How Many UAVs for DOD?

This report briefly discusses the Department of Defense's (DOD) projected procurement levels for unmanned aerial vehicles (UAVs or "drones") over the next several years.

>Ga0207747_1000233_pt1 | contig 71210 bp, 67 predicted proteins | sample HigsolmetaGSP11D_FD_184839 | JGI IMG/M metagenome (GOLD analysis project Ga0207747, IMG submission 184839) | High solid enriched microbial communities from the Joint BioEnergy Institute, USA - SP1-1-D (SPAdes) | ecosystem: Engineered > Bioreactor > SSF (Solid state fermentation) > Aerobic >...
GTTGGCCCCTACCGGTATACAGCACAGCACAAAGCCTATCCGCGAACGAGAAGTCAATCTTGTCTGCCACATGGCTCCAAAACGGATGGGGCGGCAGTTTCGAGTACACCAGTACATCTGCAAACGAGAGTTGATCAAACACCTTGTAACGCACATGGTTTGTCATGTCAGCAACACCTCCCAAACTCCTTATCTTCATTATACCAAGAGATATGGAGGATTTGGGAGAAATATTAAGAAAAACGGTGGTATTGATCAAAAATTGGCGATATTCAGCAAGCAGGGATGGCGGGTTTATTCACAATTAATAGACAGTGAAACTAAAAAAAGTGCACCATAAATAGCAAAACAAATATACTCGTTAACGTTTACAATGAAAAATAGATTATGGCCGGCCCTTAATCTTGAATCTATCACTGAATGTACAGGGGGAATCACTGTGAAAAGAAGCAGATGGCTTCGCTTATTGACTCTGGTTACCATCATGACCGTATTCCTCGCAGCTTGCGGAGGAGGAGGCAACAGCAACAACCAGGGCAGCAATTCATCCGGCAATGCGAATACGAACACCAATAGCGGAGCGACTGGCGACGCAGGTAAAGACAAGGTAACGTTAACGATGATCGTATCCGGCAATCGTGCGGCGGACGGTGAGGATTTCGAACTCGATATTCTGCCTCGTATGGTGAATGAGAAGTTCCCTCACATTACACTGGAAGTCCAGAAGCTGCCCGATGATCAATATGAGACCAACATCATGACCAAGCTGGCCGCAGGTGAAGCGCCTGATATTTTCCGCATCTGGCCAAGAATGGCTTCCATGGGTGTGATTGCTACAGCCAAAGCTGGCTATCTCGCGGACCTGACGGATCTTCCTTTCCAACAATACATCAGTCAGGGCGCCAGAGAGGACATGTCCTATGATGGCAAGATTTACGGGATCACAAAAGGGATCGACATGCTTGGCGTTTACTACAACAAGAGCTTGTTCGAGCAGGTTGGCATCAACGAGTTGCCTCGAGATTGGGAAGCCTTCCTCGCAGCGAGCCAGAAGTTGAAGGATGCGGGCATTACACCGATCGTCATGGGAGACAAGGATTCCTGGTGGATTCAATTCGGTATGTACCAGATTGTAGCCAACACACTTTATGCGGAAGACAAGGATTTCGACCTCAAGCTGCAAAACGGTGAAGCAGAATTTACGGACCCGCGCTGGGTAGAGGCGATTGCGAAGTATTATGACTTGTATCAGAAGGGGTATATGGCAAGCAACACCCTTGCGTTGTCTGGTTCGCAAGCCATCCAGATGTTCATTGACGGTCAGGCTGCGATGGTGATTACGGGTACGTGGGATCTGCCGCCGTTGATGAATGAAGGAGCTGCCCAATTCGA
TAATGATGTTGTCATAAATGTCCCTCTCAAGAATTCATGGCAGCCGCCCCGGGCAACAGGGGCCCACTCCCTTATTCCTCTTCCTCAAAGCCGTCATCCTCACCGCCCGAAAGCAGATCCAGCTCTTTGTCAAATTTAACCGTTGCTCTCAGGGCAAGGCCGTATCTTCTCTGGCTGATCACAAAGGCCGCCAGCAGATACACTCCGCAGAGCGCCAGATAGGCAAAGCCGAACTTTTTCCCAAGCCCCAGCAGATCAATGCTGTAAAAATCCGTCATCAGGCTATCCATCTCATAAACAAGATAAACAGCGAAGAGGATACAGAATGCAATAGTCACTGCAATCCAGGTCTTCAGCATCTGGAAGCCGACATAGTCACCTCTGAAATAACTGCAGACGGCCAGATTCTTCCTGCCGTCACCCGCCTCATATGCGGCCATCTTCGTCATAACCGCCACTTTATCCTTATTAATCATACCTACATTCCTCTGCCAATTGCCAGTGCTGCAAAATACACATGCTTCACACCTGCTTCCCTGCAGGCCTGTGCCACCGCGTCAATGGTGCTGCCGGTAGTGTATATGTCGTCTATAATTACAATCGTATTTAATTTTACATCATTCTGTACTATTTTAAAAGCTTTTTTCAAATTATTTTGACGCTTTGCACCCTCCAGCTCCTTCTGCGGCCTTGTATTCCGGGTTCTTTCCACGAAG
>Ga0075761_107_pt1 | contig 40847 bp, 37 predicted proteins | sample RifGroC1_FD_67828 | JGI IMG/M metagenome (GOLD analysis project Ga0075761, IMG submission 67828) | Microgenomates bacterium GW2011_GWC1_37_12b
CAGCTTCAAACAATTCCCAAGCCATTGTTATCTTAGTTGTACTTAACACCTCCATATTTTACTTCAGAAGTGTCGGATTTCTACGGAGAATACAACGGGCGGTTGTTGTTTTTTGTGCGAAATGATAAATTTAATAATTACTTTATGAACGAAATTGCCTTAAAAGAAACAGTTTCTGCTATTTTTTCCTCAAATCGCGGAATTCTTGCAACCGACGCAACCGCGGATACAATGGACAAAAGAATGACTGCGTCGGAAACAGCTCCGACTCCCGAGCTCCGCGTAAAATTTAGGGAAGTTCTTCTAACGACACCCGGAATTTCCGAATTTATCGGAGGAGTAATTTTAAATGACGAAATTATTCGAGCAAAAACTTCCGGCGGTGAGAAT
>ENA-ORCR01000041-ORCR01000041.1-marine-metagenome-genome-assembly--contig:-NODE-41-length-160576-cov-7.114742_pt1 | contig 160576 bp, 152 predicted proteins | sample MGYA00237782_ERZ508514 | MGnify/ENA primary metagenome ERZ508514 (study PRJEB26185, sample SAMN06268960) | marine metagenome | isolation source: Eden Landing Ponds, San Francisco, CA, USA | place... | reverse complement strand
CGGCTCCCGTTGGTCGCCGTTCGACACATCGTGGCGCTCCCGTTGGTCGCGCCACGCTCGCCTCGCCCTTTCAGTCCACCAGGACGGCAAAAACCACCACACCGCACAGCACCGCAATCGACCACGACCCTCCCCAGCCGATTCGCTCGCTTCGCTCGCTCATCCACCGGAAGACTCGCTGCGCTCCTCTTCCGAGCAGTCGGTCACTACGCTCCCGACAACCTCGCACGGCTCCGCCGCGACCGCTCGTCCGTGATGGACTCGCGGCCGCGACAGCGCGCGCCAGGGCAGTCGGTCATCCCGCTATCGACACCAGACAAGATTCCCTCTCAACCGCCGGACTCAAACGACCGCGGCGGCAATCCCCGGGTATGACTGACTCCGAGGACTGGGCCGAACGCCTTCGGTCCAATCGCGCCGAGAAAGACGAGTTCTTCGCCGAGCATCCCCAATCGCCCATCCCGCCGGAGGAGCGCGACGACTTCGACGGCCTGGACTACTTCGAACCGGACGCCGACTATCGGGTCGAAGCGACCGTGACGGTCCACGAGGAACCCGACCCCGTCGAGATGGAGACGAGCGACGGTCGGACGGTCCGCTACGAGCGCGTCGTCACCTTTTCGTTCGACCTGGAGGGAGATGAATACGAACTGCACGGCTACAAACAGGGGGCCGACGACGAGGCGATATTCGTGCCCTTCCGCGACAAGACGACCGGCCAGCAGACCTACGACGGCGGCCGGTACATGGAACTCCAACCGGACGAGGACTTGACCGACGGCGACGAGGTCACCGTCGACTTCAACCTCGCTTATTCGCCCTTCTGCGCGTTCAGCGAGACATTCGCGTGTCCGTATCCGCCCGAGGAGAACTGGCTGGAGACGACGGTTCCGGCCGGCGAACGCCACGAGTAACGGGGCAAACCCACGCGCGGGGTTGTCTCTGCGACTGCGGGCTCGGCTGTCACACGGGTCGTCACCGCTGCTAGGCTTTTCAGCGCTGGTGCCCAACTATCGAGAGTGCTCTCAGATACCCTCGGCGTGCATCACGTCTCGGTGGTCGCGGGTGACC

How Many UAVs for DOD? August 27, 2015 (IN10347) | Related Policy Issues Defense Authorization Conventional Weapons and Military Equipment | Jeremiah Gertler, Specialist in Military Aviation (jgertler@crs.loc.gov, 7-5107) The Department of Defense (DOD) reportedly expects to increase its use of medium unmanned aerial vehicles (UAVs, or "drones") by almost 50% over the next few years, from 65 "orbits" to 90. (An orbit is continuous coverage by one UAV for 24 hours; it may require three UAVs working in shifts to provide one orbit.) Such an increase would comport with defense leaders' pronouncements and think-tank articles regarding the future of UAVs, continuing demand for intelligence to support current operations, and mass-media articles predicting an inexorable rise of remotely operated combatants. On the other hand, the reported DOD intent to expand UAV missions would seem to be inconsistent with DOD's own procurement history and plans. Figure 1. DOD Annual UAV Procurement FY2012-FY2020 Source: DOD budget submissions for FY2012-FY2016. Note: Includes medium and larger UAVs (MQ-1, RQ-4, MQ-8, MQ-9, RQ-11). Figure 1 shows DOD medium- and larger-UAV procurement projected through the current Future Years Defense Plan. As the chart makes clear, despite any predictions of future UAV use, DOD has significantly reduced the number of UAVs it is buying. Why Is This Happening? Two principal factors drive the reduction in UAV procurement: First, the department purchased thousands of unmanned aerial vehicles over the years before 2012 to address high demands for intelligence and other missions in Iraq and Afghanistan. DOD therefore believes it has enough currentgeneration UAVs to meet the declining requirements as U.S. forces are withdrawn from those areas. (The Air Force has so many that it plans to retire the MQ-1 Predators that make up the bulk of the larger-UAV fleet.) Second, the history of UAVs shows that they were not built as a result of government requirements, but through independent research and development by industry. Industry's inventions were then turned over to the military to see if commanders could find uses for them. DOD again appears to be waiting for industry to develop a new generation of UAVs rather than acquire more of the current models. Next generation UAVs might involve higher speed with jet propulsion, greater stealth, greater endurance, or some combination of these and other advanced capabilities. However, DOD has not put out unclassified specifications or requests for proposal for new generations of UAVs. Instead, it seems willing to let industry develop and put forward whatever that next generation will be. (The significant exception to that is the Navy UCLASS program, which is covered in several CRS publications.) Since DOD has enough UAVs able to operate in current, permissive environments, and DOD faces challenges in determining what future wars look like (and therefore what types of UAVs would be required in the future), this may be a reasonable time to take such a pause. At the same time, one may also ask how industry would provide suitable nextgeneration UAVs in the absence of guidance as to the desired characteristics, and whether technology-driven procurement is superior to traditional requirements-driven plans. The current low-rate UAV procurement profile may change should DOD take the direction mentioned earlier to increase its UAV orbits from 65 to 90. That will reportedly be done with a mixture of Army MQ-1Cs and contractor-operated assets (although contractors would be allowed to operate only reconnaissance UAVs and not to release weapons). However, given the strategic pause in the purchase of current generation airframes, it remains to be seen whether DOD chooses to fill out the expanded requirement with more examples of current UAV models or defers that requirement until the next generation is available. Finally, any effort to expand the number of UAV orbits is not only a matter of having the airframes, but also of having the capacity to process more data. The amount of data coming in even from existing systems is proving a challenge to process. If the strategic pause in UAV procurement gives DOD an opportunity to strengthen the back-end processes that interpret, fuse, and distribute UAV data, it may prove to have been a wise investment.